The kitchen of the Phyllis Ashram could be a very busy place indeed. Daily, Ganga engaged in the alchemy of making "something" from "nothing" to feed the guests. The need for groceries was so great that a student whom Yogi Bhajan had named "Premka" sold her cherished record collection to stock the kitchen with food.
Ganga had once complained to Yogiji that she would have preferred to leave the kitchen, wear a pretty nice dress, and join the guests in the living room. He advised her that if she just chanted and cooked and did the dishes, she would wash her karmas away. And that is what Ganga did.
The people who came to see Yogi Bhajan would come with all sorts of motivations. Some wanted guidance. Some wanted gratification. Some were confused and didn't really know what they wanted. And then, there were "yogi hunters" who also wanted his time and attention.
On one occasion, Yogi Bhajan interrupted a woman who had come with a proposition for him, "I would like to ask you a question."
She said, "What?"
He replied, "Are you a hooker?"
"Huh? How can you say that?"
"I don't know what it means to you, but I am just asking a simple English… I speak English English. I am not American."
"What do you mean by 'hooker'?"
"You know the fish? You take the fish, you take the reel and you put that hook? And one who puts that hook is called "hooker."
"Well, in this country, they call a prostitute a "hooker.
"No, you are not a prostitute! Prostitutes are very honourable, so you are not a prostitute. A prostitute is honourable. I have all respect for a prostitute. You know, they sell themselves, they charge the money, they give you in return, and that's it. It's a business. They sell their body. You give them money. It's very 'unfairly fair' I call it. But these hookers, God knows where they first are going to stick that thing into you, and then how long you are going to do like that, you know. You know what I mean? And when are they going to put you in a bag and how you are going to be treated? I mean, you can't predict anything! By 'hooker,' exactly I mean that."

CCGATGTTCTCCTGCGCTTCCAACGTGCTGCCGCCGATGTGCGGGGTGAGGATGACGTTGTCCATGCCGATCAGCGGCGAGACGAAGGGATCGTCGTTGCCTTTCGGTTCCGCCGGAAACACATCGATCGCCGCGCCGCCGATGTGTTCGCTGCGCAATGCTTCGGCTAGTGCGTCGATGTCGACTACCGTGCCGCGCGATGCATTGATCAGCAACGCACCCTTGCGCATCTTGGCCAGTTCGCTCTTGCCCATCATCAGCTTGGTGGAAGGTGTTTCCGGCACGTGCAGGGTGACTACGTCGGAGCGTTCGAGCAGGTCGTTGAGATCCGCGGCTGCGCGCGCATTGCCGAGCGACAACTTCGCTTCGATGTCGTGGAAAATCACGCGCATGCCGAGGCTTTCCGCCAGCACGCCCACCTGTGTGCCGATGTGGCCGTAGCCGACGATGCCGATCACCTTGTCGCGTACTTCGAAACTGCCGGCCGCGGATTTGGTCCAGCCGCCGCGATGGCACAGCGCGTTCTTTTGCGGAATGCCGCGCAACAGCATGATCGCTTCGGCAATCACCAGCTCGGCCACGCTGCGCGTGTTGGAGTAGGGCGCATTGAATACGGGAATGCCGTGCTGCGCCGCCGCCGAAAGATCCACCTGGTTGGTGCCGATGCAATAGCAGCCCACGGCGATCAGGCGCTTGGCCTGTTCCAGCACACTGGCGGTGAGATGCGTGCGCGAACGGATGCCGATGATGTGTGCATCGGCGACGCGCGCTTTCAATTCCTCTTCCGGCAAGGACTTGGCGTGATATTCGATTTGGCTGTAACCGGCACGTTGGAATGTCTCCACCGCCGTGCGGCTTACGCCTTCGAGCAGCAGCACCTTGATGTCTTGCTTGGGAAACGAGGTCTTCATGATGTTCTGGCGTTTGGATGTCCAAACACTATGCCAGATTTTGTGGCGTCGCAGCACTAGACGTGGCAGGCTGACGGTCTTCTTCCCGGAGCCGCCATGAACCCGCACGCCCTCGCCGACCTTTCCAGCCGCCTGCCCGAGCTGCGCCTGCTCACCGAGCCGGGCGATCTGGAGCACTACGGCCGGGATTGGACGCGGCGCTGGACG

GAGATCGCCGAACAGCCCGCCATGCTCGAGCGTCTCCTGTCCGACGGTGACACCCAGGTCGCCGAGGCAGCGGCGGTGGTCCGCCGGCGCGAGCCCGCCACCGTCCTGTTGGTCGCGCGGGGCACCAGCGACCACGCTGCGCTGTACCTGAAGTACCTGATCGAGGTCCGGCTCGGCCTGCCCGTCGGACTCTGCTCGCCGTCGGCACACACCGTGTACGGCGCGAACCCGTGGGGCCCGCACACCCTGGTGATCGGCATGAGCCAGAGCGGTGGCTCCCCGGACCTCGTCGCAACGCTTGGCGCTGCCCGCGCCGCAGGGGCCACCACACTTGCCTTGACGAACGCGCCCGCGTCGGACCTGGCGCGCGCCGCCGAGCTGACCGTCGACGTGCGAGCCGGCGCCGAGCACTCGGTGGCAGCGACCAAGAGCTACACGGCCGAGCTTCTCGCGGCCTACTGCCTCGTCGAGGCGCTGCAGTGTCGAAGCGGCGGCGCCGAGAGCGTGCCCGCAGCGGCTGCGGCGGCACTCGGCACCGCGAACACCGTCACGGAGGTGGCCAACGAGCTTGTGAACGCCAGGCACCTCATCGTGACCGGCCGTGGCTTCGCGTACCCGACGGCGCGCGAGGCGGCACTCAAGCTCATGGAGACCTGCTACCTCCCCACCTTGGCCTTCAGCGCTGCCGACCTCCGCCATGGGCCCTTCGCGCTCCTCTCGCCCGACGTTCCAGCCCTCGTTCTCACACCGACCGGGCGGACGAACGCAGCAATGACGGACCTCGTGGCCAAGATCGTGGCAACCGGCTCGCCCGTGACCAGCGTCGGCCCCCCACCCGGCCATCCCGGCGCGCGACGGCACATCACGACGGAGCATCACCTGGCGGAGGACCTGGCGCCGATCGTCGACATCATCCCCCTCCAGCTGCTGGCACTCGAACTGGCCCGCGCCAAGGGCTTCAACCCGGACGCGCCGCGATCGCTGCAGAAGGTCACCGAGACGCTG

"Do you know how many million dollars I want to give to you.?"
"I definitely know that I am a man in a very shallow pond, okay? But I am not willing to take your bait."
Yogi Bhajan was a learned man. In his learning, he was very well aware that the greatest consciousness and divinity and morality and strength and power of a man is knowing the bait. An ordinary man thinks he has the power to bite, not knowing that once he bites he may never bite again. A yogi, therefore, knows he should never bite. He should read between the lines and find the bait... and let it stink.
The House of Shiva
Yogi Bhajan met a young lady outside the Phyllis Ashram. It was an unusually quiet day. The student who usually came to answer the phone and do the secretarial work was dozing, and there was no one around.
Yogi Bhajan recognized the woman. He had seen her coming and going from one of the houses across the street. They introduced themselves. She said she worked for a company that arranged hospitality and accommodations for Hollywood's many actors and performers. To Yogi Bhajan, it sounded like a reasonable occupation.
The lady invited her yogi neighbour to visit across the street where she worked. Inside were apartments, where apparently the denizens of the Hollywood scene might spend a night or catch a few hours rest between shootings. It was clean and tidy. It also looked fairly ordinary from the outside. The stars sometimes seemed to enjoy a few hours out of the limelight.
Everything seemed fine and ordinary and reasonable enough. Then, this hospitable woman asked, "Do you worship Shiva, in India I mean?"